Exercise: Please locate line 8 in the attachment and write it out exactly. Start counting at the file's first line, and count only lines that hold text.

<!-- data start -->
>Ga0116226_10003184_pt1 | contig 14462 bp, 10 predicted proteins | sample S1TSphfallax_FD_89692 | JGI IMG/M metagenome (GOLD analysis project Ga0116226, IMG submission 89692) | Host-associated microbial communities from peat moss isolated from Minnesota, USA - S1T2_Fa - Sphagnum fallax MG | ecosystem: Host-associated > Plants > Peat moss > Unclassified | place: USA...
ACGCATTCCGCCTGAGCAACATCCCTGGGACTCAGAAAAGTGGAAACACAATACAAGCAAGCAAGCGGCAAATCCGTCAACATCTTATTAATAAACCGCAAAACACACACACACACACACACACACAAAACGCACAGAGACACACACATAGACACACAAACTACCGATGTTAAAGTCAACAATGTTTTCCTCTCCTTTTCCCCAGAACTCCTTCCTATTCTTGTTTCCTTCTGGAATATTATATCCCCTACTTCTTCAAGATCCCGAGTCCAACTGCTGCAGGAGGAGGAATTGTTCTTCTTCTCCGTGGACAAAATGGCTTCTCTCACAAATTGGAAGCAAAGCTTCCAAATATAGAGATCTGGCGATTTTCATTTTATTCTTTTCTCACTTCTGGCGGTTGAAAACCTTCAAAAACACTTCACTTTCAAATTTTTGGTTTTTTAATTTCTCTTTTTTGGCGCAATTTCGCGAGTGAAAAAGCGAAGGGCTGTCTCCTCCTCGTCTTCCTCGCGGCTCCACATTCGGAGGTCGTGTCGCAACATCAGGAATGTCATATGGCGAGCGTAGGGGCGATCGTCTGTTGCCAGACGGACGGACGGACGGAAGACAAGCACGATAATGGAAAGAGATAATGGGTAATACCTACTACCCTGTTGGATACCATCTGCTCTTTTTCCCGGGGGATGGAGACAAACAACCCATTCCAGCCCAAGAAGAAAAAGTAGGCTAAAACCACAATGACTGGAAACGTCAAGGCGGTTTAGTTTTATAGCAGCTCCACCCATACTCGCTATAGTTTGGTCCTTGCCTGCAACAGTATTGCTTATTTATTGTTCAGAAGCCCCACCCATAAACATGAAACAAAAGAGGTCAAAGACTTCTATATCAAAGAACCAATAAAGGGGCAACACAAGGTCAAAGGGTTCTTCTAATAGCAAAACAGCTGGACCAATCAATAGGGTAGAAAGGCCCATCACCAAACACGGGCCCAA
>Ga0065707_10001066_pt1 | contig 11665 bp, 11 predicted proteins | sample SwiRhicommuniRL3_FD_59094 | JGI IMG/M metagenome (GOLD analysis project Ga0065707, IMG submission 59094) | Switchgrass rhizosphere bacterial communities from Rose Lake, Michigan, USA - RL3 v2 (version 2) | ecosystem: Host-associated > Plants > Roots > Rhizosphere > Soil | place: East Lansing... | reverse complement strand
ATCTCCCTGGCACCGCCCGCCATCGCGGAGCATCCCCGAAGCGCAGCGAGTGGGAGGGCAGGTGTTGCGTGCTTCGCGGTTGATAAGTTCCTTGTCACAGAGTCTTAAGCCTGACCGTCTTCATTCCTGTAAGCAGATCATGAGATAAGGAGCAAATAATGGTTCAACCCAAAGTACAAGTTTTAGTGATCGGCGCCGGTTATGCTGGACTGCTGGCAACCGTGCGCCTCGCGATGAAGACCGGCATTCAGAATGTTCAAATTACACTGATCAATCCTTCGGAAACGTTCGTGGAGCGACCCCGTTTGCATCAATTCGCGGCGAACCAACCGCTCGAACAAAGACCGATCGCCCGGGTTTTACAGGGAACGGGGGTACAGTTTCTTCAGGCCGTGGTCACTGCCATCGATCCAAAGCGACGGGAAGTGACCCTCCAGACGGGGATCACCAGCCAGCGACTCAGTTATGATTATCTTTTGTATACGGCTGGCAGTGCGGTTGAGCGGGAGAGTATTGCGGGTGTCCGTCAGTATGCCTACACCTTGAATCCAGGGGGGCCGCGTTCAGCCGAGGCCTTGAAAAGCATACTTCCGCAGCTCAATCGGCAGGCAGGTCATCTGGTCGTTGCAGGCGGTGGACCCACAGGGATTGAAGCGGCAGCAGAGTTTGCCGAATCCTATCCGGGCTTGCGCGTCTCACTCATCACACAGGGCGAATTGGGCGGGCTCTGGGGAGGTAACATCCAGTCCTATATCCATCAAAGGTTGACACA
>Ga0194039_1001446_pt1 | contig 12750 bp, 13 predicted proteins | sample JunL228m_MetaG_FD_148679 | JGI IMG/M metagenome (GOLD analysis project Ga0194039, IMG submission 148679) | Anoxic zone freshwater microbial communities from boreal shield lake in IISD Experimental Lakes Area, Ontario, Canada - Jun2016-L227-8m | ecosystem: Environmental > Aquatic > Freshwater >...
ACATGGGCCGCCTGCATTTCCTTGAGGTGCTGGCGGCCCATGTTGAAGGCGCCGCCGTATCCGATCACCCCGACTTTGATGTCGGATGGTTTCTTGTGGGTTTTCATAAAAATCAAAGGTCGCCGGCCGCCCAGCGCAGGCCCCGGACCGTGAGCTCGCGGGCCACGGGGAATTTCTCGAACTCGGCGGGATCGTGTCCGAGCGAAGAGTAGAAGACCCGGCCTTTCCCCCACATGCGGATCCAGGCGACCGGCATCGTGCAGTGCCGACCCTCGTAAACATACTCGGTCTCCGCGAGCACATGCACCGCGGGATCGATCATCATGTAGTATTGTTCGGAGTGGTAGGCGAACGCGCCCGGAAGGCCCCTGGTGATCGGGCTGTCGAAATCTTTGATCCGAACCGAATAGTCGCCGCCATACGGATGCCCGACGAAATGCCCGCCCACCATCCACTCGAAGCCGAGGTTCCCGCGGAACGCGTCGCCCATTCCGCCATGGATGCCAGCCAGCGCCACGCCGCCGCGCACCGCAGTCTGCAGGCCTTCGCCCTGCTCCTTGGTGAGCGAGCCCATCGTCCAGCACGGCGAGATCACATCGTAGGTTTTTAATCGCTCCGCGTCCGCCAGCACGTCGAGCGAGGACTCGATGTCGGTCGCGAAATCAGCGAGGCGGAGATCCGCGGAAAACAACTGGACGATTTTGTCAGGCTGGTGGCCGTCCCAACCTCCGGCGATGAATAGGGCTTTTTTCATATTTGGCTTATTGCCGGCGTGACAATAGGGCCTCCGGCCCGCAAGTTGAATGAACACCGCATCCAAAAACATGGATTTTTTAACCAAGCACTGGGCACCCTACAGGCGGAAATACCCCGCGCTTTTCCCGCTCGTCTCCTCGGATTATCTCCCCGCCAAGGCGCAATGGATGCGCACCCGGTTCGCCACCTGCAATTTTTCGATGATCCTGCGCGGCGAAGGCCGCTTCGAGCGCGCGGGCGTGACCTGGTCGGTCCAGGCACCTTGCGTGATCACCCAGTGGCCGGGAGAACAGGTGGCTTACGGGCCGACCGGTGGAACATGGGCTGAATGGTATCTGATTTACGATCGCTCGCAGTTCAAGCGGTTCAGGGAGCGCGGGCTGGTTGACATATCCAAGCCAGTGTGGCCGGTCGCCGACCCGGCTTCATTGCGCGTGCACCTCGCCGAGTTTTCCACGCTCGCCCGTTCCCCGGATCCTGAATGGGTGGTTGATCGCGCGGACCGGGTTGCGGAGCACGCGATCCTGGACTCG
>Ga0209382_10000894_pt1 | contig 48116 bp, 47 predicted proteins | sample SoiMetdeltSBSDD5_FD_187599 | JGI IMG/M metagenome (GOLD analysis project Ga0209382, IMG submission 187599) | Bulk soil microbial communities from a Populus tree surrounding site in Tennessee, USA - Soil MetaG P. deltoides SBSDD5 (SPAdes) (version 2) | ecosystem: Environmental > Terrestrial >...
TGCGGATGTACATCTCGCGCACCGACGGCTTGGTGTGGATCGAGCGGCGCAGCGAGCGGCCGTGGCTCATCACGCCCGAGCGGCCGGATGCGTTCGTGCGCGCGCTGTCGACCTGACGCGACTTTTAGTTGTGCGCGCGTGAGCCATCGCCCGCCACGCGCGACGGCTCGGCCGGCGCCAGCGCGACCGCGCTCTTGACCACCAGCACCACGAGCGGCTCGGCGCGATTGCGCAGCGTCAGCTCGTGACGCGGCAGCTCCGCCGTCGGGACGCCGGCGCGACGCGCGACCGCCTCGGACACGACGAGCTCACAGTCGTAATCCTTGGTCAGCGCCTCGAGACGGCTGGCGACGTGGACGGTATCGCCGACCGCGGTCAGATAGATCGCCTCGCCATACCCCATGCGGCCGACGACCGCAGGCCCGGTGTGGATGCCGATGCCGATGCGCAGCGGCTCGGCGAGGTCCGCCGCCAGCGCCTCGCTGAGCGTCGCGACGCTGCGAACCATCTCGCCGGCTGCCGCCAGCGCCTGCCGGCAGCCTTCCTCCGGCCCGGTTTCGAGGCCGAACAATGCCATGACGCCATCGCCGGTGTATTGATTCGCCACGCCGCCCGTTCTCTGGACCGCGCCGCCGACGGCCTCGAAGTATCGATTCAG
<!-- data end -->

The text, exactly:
TGCGGATGTACATCTCGCGCACCGACGGCTTGGTGTGGATCGAGCGGCGCAGCGAGCGGCCGTGGCTCATCACGCCCGAGCGGCCGGATGCGTTCGTGCGCGCGCTGTCGACCTGACGCGACTTTTAGTTGTGCGCGCGTGAGCCATCGCCCGCCACGCGCGACGGCTCGGCCGGCGCCAGCGCGACCGCGCTCTTGACCACCAGCACCACGAGCGGCTCGGCGCGATTGCGCAGCGTCAGCTCGTGACGCGGCAGCTCCGCCGTCGGGACGCCGGCGCGACGCGCGACCGCCTCGGACACGACGAGCTCACAGTCGTAATCCTTGGTCAGCGCCTCGAGACGGCTGGCGACGTGGACGGTATCGCCGACCGCGGTCAGATAGATCGCCTCGCCATACCCCATGCGGCCGACGACCGCAGGCCCGGTGTGGATGCCGATGCCGATGCGCAGCGGCTCGGCGAGGTCCGCCGCCAGCGCCTCGCTGAGCGTCGCGACGCTGCGAACCATCTCGCCGGCTGCCGCCAGCGCCTGCCGGCAGCCTTCCTCCGGCCCGGTTTCGAGGCCGAACAATGCCATGACGCCATCGCCGGTGTATTGATTCGCCACGCCGCCCGTTCTCTGGACCGCGCCGCCGACGGCCTCGAAGTATCGATTCAG